Chapman's American Drawing-Book, 3 issues: No. I Primary, No. II Elementary, No. IV Sketching and Studying from Nature
"One of the first, if not the first, real drawing manual to include instructions (Nietz, 'Old Textbooks' 334-335)
First editions of Part I: Primary and Part II: Elementary single issues, in Good condition with the spines mostly perished and bindings on the looser side. Part IV: Sketching and Studying from Nature which has the correct contents -216pp, but is supplied with the wraps for Part III (now detached). All volumes have mild foxing and fingersoil, overall quite bright and pleasant.
The refrain of Chapman's series, “Anyone who can learn to write can learn to draw” resounded in American schools, and within a year of its initial publication in parts, numbers 1-3 were collected into a single 168-page volume. Part IV provides more complex instruction than was called for in the typical classroom. It was not included in the bound Chapman's American Drawing Book until the expanded 1858 edition. OCLC locates 1 copy of the single Part IV (American Antiquarian Society), dated 1857.
Chapman's American Drawing Book. "There is no work, that has ever been published, upon the subject of Drawing, and its kindred branches, in this or perhaps in any other country, so complete, and so well adapted to the end designed, as Chapman's American Drawing Book. Some who are opposed to American books, and everything else that is American, may question the ability of one of our native artists, to produce a work on drawing, superior, or even equal to, the best works on drawing issued in Europe, but such questionings we are persuaded will cease, upon an impartial examination of the American Drawing Book. There is but one treatise, so far as we know, that will compare with it, and that 'Burnet's Practical Hints on Painting' is designed, not as a rudimental work in drawing, but as a hand-book for the more advanced student. For those who wish to take up drawing, with the view of commencing at first principles, and advancing step by step, in the acquisition of a knowledge of this highly important and much neglected study, we believe there is no book superior. In addition to the artistic skill, and great industry and perseverance of Mr. Chapman, his long residence at Rome, and Paris, has given him facilities such as few could command, for the successful prosecution of such a work. That no efforts have been made until lately, to introduce drawing as a regular branch of study in public schools of the West is matter of surprise and regret; for the views of the celebrated philosopher, John Lock, upon the importance of drawing, as a branch of education, are becoming almost universal. We are gratified to learn that the initiative in this matter, has at last been taken in our State, and in the right quarter; the Board of Education of the Illinois Normal University, having appointed one of our citizens, a well qualified artist, Instructor of drawing and painting in that Institution. Efforts are also being made, which we hope will result successfully, to introduce drawing as a branch of study, in the public schools of the State. To the school inspectors of our city, and others interested, we commend "Chapman's Drawing Copy Books'' Nos. 1 and 2 for beginners, and the "American Drawing Book" for the more advanced.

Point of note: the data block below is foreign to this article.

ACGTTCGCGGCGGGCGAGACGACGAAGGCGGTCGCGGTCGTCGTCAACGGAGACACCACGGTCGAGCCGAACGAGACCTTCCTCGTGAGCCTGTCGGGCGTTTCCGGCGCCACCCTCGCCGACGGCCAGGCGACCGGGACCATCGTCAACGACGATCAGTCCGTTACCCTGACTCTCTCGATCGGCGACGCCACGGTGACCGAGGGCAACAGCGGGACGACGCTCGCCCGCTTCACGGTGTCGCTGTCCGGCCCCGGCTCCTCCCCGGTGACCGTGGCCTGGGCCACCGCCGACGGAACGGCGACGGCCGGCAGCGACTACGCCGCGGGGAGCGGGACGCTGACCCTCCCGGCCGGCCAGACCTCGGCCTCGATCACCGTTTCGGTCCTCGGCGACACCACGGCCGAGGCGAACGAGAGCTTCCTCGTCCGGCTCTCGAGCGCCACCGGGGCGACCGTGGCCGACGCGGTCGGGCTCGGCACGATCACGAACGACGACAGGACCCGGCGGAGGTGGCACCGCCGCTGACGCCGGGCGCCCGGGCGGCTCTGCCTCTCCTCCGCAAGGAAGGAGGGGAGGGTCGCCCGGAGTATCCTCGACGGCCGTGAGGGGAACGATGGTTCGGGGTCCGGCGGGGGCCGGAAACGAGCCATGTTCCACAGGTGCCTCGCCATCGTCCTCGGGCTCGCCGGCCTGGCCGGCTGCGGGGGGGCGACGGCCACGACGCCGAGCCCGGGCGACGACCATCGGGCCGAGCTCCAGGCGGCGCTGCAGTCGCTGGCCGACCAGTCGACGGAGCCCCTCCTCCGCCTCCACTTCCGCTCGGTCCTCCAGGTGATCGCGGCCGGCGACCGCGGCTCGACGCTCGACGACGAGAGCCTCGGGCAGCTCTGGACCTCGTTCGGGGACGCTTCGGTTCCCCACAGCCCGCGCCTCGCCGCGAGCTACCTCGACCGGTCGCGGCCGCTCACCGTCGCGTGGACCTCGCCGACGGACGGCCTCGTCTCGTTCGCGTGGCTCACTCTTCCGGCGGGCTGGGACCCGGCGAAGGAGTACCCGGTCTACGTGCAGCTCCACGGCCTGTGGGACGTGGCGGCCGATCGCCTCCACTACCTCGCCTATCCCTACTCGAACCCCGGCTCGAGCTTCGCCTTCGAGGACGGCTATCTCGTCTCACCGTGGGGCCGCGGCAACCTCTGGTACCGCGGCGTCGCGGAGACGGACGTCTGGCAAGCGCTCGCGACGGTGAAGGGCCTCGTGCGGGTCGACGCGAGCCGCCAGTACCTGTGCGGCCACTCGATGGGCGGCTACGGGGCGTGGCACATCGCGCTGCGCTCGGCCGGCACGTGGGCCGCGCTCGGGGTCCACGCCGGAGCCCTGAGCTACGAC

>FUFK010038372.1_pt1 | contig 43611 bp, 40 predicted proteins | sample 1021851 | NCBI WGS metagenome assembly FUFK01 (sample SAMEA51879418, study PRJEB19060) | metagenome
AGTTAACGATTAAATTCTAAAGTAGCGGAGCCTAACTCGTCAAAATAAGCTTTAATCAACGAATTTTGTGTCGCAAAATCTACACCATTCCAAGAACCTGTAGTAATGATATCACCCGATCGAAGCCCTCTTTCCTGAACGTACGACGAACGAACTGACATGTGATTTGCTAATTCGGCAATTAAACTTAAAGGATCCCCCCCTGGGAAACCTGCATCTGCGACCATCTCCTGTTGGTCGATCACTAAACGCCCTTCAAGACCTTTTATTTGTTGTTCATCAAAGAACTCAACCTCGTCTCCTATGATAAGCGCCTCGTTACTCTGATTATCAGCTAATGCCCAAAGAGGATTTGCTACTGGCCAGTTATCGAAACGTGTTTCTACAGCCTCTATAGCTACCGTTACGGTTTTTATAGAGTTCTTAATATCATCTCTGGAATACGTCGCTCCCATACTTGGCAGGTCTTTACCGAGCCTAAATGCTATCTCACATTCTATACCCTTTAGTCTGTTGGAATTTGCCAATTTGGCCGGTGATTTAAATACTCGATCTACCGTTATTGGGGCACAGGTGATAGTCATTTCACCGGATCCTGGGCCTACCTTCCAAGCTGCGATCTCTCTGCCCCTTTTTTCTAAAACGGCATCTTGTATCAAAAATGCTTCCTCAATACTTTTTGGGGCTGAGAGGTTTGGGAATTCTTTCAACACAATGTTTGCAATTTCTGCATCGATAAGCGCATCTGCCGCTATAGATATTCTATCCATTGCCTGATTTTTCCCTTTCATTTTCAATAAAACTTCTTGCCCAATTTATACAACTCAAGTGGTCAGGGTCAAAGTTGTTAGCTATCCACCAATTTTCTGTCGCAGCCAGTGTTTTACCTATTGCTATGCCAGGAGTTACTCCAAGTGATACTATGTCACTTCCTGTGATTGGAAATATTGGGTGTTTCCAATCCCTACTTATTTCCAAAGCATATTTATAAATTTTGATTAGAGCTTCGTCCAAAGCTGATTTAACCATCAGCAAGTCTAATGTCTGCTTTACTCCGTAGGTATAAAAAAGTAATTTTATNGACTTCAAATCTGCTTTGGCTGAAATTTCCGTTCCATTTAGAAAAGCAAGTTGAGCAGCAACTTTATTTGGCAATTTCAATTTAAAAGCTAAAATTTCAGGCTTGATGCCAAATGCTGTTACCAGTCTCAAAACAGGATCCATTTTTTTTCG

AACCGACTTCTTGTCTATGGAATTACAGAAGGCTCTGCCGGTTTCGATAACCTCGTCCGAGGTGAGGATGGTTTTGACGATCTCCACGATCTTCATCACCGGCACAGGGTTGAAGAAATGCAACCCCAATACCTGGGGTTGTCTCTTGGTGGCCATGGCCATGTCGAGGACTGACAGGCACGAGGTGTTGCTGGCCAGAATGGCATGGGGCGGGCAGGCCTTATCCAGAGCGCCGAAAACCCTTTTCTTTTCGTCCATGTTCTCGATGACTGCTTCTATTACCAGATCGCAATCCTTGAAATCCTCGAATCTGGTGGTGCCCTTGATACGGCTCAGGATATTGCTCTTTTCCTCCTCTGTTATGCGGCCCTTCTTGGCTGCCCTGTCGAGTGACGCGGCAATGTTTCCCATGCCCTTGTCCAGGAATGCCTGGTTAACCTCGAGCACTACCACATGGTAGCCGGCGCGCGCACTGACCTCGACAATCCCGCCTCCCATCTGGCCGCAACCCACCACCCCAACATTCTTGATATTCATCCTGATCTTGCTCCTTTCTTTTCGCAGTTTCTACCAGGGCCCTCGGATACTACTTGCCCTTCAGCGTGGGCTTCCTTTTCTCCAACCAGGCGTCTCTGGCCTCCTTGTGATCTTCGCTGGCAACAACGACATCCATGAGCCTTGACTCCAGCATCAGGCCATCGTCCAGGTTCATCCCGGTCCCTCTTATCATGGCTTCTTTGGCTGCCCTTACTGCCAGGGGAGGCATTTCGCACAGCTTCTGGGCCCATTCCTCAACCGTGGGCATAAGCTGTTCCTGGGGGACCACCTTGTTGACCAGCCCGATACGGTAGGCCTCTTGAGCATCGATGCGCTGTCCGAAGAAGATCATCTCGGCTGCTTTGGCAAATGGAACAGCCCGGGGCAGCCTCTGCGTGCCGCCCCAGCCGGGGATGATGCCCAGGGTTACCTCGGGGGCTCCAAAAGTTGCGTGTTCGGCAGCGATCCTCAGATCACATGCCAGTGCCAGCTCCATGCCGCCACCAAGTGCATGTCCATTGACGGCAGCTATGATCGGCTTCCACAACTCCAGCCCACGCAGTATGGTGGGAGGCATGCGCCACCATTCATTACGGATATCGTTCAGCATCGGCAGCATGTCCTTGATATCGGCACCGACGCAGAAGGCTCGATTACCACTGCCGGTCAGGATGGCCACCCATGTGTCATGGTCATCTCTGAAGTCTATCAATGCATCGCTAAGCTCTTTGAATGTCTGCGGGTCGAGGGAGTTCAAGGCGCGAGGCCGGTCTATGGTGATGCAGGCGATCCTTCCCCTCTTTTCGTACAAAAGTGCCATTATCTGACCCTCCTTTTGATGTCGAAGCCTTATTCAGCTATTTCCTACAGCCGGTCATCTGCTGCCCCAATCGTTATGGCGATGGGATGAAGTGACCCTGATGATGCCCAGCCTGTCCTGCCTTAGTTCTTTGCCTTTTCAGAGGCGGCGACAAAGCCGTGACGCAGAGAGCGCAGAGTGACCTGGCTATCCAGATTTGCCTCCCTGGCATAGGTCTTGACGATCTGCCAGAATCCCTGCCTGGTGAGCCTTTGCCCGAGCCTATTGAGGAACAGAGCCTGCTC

Professor Morse says, "I have examined the "American Drawing Book," and am much pleased with it. I think it efficiently supplies a want in the elementary education of our youth. The time will come when ignorance of Drawing will be considered in almost the same light as ignorance of writing " A. B. Durand, President of the National Academy of Design, says, "I have examined Mr. Chapman's American Drawing Book, and am convinced that it is the best work of its class that I have ever seen. Clear and simple in its method, it adapts itself to every degree of capacity, and insures most satisfactory results to all."